What are your favorite resources for learning how to live off the land in the wilderness, trapping, hunting, safe foraging, shelter... Modern caveman camping
I would recommend the Tom Brown books. These have stories along with a guide to living with the earth, medicinal and edible plants, the science of tracking and much more. Tom grew up around a displaced apache indian who had taught him everything he knew. Definitely worth reading. Besides that i would recommend buying some books on wild edibles and medicinals of your area and get classifying! It makes it easier when you find a plant you know take a picture of it and label it. Then eventually you have a folderfull of identified plants of your area. It took me a good 2 months to learn most of the edible plants around me, but it was fun and didnt feel like i was memorizing things. Once you do see all that is around you that can be used a new understanding opens up its like learning what parkour is for the first time and not being able to stop yourself from imagining what you could do on obstacles that pass you by.
Les Stroud's Survivorman TV series and book, titled Survive!, are great http://www.amazon.com/s/ref=nb_sb_noss?url=search-alias%3Daps&field-keywords=Les+Stroud&x=0&y=0
Brad Angier's How To Stay Alive In The Woods is a classic: http://www.amazon.com/How-Stay-Alive-Woods-Self-Preservation/dp/1579122213/ref=sr_1_1?ie=UTF8&qid=1287768638&sr=8-1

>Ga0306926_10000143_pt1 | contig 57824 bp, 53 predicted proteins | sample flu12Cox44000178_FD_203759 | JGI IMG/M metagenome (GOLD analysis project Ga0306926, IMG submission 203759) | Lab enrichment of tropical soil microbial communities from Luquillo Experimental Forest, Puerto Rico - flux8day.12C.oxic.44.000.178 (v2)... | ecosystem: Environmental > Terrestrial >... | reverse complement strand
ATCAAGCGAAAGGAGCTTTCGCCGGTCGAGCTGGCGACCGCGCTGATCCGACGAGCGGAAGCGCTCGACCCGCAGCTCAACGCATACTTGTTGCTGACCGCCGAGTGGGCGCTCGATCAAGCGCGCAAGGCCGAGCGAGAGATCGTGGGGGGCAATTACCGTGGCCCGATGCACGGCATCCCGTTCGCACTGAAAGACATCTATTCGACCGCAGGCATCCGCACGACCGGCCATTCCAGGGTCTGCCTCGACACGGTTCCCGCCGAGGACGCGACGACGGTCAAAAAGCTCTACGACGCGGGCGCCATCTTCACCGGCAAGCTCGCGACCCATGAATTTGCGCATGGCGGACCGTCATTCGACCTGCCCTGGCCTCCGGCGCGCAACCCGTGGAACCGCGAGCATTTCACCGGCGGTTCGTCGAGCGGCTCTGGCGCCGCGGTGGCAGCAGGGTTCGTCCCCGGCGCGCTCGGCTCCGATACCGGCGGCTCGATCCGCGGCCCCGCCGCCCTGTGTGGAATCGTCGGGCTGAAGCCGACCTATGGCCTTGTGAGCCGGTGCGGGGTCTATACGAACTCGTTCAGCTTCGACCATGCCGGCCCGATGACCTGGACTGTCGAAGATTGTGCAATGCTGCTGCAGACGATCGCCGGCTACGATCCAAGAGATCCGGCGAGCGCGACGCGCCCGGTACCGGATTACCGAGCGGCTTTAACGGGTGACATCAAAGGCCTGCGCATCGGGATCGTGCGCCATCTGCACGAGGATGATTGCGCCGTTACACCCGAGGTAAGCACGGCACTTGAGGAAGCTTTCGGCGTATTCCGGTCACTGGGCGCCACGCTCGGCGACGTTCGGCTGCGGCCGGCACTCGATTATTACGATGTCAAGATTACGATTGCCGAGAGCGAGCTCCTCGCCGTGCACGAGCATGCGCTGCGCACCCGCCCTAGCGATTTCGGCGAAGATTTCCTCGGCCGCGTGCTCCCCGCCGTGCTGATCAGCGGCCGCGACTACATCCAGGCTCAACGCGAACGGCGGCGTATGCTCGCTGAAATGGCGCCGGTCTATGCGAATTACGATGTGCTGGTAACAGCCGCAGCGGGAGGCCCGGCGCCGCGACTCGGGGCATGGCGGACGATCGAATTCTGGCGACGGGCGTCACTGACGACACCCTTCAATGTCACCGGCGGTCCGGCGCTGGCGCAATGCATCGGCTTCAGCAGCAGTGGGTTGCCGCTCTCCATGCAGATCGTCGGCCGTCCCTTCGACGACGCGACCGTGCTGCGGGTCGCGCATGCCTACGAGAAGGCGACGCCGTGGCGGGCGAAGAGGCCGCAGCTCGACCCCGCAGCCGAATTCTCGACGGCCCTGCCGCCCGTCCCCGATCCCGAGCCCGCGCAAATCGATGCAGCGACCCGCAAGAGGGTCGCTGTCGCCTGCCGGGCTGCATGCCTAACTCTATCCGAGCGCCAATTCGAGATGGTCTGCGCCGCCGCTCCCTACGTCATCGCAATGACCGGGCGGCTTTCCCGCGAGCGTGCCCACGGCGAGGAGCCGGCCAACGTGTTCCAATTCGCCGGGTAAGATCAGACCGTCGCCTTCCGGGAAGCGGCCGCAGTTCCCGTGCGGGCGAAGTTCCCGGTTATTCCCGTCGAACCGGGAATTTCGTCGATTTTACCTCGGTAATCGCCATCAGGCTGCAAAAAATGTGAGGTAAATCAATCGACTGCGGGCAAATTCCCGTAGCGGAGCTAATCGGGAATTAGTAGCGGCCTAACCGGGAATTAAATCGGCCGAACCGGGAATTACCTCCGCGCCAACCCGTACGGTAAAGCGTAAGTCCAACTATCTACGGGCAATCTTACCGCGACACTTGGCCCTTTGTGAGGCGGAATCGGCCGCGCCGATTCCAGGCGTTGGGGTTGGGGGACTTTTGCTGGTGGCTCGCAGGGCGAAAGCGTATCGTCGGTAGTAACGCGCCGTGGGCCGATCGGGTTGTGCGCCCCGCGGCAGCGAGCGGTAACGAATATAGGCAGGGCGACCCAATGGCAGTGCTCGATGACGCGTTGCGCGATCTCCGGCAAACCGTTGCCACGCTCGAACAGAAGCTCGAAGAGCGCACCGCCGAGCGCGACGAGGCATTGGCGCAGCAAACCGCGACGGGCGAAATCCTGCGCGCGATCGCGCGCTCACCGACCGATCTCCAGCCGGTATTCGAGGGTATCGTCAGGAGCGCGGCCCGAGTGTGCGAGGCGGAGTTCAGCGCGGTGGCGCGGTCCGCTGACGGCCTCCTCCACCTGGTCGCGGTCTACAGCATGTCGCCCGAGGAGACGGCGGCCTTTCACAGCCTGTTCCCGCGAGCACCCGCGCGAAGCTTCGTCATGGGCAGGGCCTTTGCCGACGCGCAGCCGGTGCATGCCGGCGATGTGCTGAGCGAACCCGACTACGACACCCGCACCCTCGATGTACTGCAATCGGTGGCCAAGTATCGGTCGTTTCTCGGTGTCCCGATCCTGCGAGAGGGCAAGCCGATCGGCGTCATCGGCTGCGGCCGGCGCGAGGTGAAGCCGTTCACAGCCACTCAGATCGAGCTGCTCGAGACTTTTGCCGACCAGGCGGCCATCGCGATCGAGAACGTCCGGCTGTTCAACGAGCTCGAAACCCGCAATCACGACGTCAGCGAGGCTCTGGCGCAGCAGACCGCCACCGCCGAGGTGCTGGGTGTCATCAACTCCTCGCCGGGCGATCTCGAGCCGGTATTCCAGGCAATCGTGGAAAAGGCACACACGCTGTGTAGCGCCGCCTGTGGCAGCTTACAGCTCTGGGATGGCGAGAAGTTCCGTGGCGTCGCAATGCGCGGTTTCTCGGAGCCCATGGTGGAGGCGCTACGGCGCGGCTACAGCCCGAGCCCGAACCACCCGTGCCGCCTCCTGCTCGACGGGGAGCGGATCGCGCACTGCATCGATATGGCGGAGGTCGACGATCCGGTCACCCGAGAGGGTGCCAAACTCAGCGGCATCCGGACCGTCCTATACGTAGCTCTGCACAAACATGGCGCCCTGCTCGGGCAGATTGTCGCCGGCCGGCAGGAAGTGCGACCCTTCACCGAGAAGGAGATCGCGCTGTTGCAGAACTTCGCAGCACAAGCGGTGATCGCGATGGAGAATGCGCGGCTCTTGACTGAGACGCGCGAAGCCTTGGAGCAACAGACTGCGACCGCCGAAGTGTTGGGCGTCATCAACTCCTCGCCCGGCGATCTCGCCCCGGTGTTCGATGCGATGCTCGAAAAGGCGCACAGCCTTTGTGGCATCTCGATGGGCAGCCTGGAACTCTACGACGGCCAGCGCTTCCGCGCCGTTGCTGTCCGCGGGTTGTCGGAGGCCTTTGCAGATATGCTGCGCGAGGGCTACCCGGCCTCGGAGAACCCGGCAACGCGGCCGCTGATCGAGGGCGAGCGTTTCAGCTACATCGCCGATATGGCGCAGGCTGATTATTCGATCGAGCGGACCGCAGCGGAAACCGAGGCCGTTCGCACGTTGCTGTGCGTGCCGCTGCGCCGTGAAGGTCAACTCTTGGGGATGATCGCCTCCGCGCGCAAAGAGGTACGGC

Peter Goodchild's Survival Skills of the North American Indians is more ethnographic than practical, but still interesting: http://www.amazon.com/Survival-Skills-North-American-Indians/dp/1556523459/ref=sr_1_3?s=books&ie=UTF8&qid=1287768834&sr=1-3
I'm currently working on John and Geri McPherson's Ultimate Guide to Wilderness Living, which has got some excellent reconstructed paleo-skill stuff in there: http://www.amazon.com/Ultimate-Guide-Wilderness-Living-Surviving/dp/1569756503/ref=sr_1_1?ie=UTF8&s=books&qid=1287768938&sr=1-1
I've been interested in this stuff since I was a kid. It's fascinating stuff, and loads of fun, especially when you start going minimalist and sleeping under tarps or leantos, cooking over a fire, and realizing that you don't need a 9-person tent from Walmart with built-in lighting and solar laptop charger and a four-burner propane campstove to have a good time in the woods.
It's also pretty depressing, as once you get out into the woods and start poking around, you begin to realize the full depths of your own ignorance. Wilderness survival skills were once as second-nature to all humans as the knowledge how how to operate a computer is to you and I. Yet plunk the average person down in the hinterboonies and they're in a potentially life-threatening position; they have no idea of how to fend for themselves without a phone or mall.
Dammit, now I'm getting the urge to go camping again.